Christianity Today reports on a great number of lone-ranger Christians in the United States:
‘Despite believing their church emphasizes spiritual growth, engagement with the practices associated with discipleship leave much to be desired,’ the report stated. Fewer than half of practicing Christian adults are involved in activities such as Sunday school or fellowship groups (43%), a group Bible study (33%), or meeting with a spiritual mentor (17%).
The same article also gives this telling pie chart, showing that 38% of Christians who say spiritual growth is very or somewhat important also would rather do their discipleship on their own:
To me, discipleship on one’s own, just ‘me and Jesus’, just seems a contradiction in terms. St Paul says in Ephesians, after all, that the whole Body of Christ builds itself up. Even those who are much deprived of the Church’s physical presence generally should seek what fellowship can be had, that they may be built up by the Church and themselves contribute to the Church they belong to by faith.
Is the wrong doctrine of Christian life being taught? I think so. The problem, I think, is the emphasis on private devotions as the home of personal piety. As I have written before, to have one’s own private experience validated in the midst of a multitude is not public piety at all, but rather a projection of oneself onto others: there is not thereby created a public piety, but an exhibitionist piety. Whatever helps fulfil the individual end is what many Christians wish to do; they have little sense of distinct ends held by a group in common. But Althusius, following both the Scriptures and the philosophers, affirms the existence of these ends and the life of the organized body as distinct from, though connected to, the lives of the members:
Political order in general is the right and power of communicating and participating in useful and necessary matters that are brought to the life of the organized body by its associated members. It can be called the public symbiotic right.
The thing is not only about ‘accountability’, the appeal of the man desperate to find justification for the involvement of other persons in individual life. Indeed, the very idea of accountability makes no sense but as an unnatural imposition from without unless – and this truth bears repetition – there is by human nature such a thing as common life, whose ends are intrinsic to man, and known by his very body and soul, but unable to be fulfilled by the individual in himself. Our responsibility to one another comes from the need, which by right of nature we pursue, to fulfil the end of what Althusius calls ‘political “symbiotic” man’, namely ‘holy, just, comfortable, and happy symbiosis, a life lacking nothing either necessary or useful’. Keeping ignorance of this natural fact by artifice, however, we find ourselves unable to justify social life except on the grounds of freely desired desire.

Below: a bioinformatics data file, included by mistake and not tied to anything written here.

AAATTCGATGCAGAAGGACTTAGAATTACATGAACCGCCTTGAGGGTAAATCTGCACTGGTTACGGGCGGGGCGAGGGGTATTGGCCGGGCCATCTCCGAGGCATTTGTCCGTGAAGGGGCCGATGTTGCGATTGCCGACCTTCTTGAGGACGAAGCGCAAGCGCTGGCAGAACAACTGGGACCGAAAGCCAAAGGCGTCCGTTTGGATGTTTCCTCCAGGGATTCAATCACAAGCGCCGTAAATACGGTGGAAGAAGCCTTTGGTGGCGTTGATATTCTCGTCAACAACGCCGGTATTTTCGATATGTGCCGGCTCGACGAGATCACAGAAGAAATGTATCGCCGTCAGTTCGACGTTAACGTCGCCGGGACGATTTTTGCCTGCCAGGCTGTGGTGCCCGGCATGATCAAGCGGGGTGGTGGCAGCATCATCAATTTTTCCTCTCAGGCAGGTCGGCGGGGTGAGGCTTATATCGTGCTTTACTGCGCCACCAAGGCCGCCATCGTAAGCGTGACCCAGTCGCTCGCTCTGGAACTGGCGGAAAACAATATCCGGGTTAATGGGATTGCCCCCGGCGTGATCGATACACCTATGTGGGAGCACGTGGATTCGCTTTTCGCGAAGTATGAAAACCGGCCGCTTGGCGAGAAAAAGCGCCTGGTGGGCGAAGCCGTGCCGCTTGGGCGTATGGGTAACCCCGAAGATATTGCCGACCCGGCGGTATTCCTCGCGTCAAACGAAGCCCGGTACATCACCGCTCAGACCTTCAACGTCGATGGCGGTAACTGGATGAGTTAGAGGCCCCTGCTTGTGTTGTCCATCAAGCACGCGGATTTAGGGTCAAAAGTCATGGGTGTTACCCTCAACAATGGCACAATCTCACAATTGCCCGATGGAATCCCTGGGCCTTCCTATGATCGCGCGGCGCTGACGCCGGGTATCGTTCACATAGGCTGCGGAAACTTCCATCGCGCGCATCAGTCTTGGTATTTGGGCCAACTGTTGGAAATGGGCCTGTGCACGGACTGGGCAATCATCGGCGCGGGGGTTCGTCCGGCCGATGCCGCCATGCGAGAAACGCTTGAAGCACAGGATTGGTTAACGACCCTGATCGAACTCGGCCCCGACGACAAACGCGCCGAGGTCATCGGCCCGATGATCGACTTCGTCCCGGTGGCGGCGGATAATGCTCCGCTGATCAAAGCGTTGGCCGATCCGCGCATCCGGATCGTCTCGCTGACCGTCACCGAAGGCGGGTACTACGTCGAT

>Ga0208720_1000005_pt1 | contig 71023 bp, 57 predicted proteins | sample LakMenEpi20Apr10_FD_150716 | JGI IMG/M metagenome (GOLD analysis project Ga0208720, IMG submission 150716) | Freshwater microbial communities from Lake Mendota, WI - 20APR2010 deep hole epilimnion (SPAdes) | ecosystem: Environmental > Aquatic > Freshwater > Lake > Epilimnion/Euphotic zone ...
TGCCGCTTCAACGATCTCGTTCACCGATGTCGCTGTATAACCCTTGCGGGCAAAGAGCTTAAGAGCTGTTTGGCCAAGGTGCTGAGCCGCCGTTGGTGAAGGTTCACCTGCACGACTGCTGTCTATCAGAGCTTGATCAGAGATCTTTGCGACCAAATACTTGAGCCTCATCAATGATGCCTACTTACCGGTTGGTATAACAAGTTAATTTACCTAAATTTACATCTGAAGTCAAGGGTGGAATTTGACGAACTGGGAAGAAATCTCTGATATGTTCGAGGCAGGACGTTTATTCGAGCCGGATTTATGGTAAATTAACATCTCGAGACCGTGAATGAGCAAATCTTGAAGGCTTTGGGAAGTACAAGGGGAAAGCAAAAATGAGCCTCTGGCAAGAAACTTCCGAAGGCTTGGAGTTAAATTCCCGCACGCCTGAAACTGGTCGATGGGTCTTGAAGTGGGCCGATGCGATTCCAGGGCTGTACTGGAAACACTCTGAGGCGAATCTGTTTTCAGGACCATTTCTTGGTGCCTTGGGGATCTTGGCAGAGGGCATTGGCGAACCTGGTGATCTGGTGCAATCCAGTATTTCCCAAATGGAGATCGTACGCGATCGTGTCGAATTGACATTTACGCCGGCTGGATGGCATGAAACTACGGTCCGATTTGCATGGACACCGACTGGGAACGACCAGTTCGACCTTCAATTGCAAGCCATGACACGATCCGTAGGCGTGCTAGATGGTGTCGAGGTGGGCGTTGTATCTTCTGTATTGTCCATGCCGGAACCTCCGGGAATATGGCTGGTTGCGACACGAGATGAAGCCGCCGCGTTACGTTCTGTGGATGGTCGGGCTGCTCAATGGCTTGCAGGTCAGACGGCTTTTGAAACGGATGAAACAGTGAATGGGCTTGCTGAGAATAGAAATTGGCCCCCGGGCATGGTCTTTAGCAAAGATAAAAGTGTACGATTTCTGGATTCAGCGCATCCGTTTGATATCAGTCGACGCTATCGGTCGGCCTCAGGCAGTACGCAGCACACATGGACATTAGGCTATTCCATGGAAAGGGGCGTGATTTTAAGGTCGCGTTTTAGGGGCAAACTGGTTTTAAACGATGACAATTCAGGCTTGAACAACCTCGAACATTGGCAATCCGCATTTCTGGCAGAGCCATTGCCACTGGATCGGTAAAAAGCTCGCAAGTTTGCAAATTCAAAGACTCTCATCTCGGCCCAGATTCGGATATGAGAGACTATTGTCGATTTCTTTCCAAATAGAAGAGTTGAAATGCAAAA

Not helping matters is the notion of going to heaven, by oneself, as ascending to the place where God dwells. The idea would appear to be well substantiated: the Psalms speak of the desire to remain in God’s temple, saying that one day in his courts is better than thousands elsewhere. The temple of stone having been made obsolete and then destroyed, we think then of some ascent to heaven, some separation from earthly things. The notion of ascent to the heavenly temple is not untrue, but the mystical quest can overshadow real human life unless we remember by whose work we are united to Christ in the first place, and to what end. The Holy Spirit by whose secret work we are in Christ also equips us to fulfil his priestly mission as one priesthood under the high priesthood of Christ. The whole earth is to be the Lord’s holy temple, for it shall be full of the knowledge of God as the waters cover the sea. The beatific vision, glimpsed in our Lord’s Transfiguration, is the glory that, in the holiness of our lives, is to fill the earth as it is in heaven; and this task requires all flesh to see the glory together, for the mouth of the Lord hath spoken it.